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Nov. 30 (Bloomberg) -- European Central Bank Executive Board member Juergen Stark said the only way for the region to exit its debt crisis is for governments to reduce budget deficits and embrace wage cuts and other structural changes.
“There is only one instrument left, which is adjustment in relative prices in wages, in salaries, in costs,” Stark said in remarks after a speech hosted by the Federal Reserve Bank of Dallas yesterday. “The ECB does not have the powers to support governments.”
The ECB has resisted calls to become a lender of last resort, saying its mandate prevents the bank from propping up irresponsible government spending. Even so, Germany is pushing for governance changes at a summit next week that would tighten enforcement of budget rules, a move that might make it easier for the ECB to play a bigger part in supporting euro-area nations.
Euro-area finance ministers approved enhancements to their bailout fund yesterday while backing off from setting a target for its firepower and seeking a greater role for the International Monetary Fund in fighting the debt crisis.
The finance chiefs of the 17 nations using the euro agreed to work on boosting the resources of the IMF so it can “cooperate more closely” with the European Financial Stability Facility, Luxembourg’s Jean-Claude Juncker told reporters late yesterday in Brussels after leading the meeting.
Greater roles for both the ECB and the IMF are “on the table,” Belgian Finance Minister Didier Reynders said as he left the meeting.
The ministers have started talks on channeling ECB loans to cash-strapped euro nations through the IMF, aiming to bring the central bank on to the front lines without violating its ban on direct lending to governments, according to two officials familiar with the discussions.
Stark, asked yesterday if the ECB could lend to the IMF, said, “we are not a member of the IMF.”
Stark said that while “many countries in the euro area have not adjusted to the conditions in the monetary Union,” he is “very optimistic” that the euro will survive the crisis.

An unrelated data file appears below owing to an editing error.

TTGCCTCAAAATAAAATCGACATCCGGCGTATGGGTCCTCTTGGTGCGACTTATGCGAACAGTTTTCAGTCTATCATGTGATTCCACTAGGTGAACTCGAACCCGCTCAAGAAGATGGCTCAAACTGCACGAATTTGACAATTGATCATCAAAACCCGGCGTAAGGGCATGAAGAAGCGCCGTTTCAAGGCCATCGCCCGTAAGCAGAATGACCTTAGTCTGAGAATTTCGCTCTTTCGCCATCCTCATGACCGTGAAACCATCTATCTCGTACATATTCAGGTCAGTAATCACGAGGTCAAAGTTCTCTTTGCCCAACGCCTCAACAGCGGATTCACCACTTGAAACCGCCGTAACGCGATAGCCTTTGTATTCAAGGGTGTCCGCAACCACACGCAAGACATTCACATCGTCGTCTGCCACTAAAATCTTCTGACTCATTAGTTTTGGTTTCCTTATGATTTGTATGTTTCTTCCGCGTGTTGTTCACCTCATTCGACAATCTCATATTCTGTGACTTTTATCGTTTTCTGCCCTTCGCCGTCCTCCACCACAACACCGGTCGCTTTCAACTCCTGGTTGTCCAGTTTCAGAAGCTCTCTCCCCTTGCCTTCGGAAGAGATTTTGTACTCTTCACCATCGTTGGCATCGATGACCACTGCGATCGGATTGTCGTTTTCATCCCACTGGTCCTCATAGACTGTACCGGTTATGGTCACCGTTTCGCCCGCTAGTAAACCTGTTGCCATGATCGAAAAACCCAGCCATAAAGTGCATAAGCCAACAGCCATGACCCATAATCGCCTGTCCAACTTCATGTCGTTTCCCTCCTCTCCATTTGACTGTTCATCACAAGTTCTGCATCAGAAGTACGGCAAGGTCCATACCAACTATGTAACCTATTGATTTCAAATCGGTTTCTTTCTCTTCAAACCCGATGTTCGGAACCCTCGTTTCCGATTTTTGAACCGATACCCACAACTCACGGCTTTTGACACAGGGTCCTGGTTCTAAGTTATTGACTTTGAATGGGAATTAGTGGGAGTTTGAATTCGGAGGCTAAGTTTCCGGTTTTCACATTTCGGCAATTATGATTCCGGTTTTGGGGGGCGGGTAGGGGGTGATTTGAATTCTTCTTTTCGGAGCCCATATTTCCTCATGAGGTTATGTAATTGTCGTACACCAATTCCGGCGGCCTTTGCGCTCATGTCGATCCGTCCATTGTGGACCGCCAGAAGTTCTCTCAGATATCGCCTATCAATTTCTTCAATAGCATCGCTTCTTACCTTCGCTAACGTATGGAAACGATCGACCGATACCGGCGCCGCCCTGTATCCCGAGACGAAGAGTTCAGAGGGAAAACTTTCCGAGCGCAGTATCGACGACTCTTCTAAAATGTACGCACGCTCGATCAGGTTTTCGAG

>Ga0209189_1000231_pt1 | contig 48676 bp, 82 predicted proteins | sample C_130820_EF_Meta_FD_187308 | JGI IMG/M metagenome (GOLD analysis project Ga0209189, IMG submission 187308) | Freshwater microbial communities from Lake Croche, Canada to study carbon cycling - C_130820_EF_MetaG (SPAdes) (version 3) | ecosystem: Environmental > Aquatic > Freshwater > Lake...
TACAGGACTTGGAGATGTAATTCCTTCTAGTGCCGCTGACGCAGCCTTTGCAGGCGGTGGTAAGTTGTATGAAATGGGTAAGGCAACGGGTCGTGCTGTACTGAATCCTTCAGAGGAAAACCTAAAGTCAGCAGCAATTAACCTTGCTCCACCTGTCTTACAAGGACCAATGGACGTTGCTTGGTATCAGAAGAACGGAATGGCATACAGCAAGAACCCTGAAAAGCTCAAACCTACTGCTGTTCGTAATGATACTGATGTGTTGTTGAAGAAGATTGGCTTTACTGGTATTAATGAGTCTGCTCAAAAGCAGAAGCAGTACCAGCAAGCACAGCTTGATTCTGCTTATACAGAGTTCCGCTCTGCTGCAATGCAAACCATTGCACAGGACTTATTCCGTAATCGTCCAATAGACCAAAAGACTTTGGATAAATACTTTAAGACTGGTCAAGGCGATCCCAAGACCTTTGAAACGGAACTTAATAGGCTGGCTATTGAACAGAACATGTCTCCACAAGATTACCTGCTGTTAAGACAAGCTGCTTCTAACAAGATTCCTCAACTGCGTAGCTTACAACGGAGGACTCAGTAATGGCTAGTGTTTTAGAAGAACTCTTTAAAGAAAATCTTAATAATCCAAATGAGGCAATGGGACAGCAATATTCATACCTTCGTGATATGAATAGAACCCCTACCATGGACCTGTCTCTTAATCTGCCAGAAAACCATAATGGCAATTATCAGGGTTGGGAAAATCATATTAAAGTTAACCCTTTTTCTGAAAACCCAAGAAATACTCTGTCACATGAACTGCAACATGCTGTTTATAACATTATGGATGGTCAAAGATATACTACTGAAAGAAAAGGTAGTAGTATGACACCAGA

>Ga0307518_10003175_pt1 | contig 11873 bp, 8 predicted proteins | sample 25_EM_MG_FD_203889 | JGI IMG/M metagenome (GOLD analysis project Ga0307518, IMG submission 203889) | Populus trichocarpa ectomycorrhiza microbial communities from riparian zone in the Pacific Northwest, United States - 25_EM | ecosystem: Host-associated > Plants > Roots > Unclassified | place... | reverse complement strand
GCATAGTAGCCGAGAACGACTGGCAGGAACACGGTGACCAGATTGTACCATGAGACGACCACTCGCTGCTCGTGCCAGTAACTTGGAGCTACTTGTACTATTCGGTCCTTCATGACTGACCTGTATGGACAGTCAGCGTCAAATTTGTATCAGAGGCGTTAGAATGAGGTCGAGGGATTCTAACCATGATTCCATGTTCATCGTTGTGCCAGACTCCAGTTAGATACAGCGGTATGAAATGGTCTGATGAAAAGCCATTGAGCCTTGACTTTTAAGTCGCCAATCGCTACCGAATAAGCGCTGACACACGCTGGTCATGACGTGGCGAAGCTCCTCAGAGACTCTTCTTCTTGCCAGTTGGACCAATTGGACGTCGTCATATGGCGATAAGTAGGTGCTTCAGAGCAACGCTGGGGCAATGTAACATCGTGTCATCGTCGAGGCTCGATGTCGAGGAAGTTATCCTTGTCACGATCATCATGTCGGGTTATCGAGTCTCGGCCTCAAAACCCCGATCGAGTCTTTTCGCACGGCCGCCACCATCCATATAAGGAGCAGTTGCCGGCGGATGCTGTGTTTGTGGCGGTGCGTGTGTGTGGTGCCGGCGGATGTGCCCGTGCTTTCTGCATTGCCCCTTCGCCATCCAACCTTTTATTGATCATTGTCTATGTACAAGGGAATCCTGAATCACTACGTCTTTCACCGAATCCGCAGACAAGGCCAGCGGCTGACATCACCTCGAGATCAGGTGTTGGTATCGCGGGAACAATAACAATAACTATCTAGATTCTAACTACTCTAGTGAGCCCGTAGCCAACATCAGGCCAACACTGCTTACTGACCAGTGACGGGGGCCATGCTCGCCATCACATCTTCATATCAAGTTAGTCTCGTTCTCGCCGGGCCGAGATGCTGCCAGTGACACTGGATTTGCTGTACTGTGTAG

In prepared remarks, Stark said central banks must guard their independence and keep their focus on price stability or risk being dominated by free-spending governments.
“Crucial challenges in this regard include the risk that monetary policy is overburdened by fiscally dominant regimes caused by government’s irresponsible fiscal behavior and unsustainable public finances,” Stark said.
Bank of France Governor Christian Noyer said separately that any lasting euro-area backstop must come from governments, while the ECB sticks to its mandate of ensuring price stability. Reiterating a speech delivered in Tokyo earlier this week, Noyer said in Singapore that it’s essential to stabilize European bond markets and the ECB’s current bond-buying program is “totally justified.”
The ECB needs to ensure the euro-area banking system has access to liquidity, Noyer also said.
Stark used the bulk of his speech to discuss the impact of globalization on monetary policy during the financial crisis. Global forces require “much greater economic policy co- ordination among monetary union members,” he said.
He differed with the U.S. policy approach, which has given equal weight to maximum employment and price stability.
“The ECB has never subscribed to the view that monetary policy has a primary role to play in the management of aggregate demand and we think that this element of the pre-crisis monetary policy paradigm should be revised,” he said.
--With Assistance from Steve Matthews in Atlanta. Editors: Christopher Wellisz, Chris Anstey
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